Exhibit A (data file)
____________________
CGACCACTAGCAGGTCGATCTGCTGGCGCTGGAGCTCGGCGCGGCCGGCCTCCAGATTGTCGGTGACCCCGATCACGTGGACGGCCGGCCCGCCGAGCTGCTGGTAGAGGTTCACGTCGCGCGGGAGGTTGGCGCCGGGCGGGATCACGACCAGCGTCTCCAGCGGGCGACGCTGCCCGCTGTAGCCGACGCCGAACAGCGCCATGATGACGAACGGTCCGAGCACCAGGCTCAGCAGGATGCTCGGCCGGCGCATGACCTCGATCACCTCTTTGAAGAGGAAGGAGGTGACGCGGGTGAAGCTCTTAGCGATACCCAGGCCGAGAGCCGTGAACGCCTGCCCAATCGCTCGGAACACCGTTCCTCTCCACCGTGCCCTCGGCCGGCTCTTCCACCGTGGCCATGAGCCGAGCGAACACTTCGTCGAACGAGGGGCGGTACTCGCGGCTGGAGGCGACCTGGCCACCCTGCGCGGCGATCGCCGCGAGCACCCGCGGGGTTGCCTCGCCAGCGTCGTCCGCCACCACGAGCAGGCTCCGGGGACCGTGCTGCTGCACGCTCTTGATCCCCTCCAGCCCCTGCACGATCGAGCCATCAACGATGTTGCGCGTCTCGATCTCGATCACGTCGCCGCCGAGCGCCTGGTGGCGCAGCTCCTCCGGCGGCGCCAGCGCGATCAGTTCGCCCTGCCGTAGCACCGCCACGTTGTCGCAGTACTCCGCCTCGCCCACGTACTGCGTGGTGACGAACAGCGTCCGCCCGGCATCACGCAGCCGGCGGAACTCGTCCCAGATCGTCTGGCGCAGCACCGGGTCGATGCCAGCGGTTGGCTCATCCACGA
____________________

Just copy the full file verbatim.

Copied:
CGACCACTAGCAGGTCGATCTGCTGGCGCTGGAGCTCGGCGCGGCCGGCCTCCAGATTGTCGGTGACCCCGATCACGTGGACGGCCGGCCCGCCGAGCTGCTGGTAGAGGTTCACGTCGCGCGGGAGGTTGGCGCCGGGCGGGATCACGACCAGCGTCTCCAGCGGGCGACGCTGCCCGCTGTAGCCGACGCCGAACAGCGCCATGATGACGAACGGTCCGAGCACCAGGCTCAGCAGGATGCTCGGCCGGCGCATGACCTCGATCACCTCTTTGAAGAGGAAGGAGGTGACGCGGGTGAAGCTCTTAGCGATACCCAGGCCGAGAGCCGTGAACGCCTGCCCAATCGCTCGGAACACCGTTCCTCTCCACCGTGCCCTCGGCCGGCTCTTCCACCGTGGCCATGAGCCGAGCGAACACTTCGTCGAACGAGGGGCGGTACTCGCGGCTGGAGGCGACCTGGCCACCCTGCGCGGCGATCGCCGCGAGCACCCGCGGGGTTGCCTCGCCAGCGTCGTCCGCCACCACGAGCAGGCTCCGGGGACCGTGCTGCTGCACGCTCTTGATCCCCTCCAGCCCCTGCACGATCGAGCCATCAACGATGTTGCGCGTCTCGATCTCGATCACGTCGCCGCCGAGCGCCTGGTGGCGCAGCTCCTCCGGCGGCGCCAGCGCGATCAGTTCGCCCTGCCGTAGCACCGCCACGTTGTCGCAGTACTCCGCCTCGCCCACGTACTGCGTGGTGACGAACAGCGTCCGCCCGGCATCACGCAGCCGGCGGAACTCGTCCCAGATCGTCTGGCGCAGCACCGGGTCGATGCCAGCGGTTGGCTCATCCACGA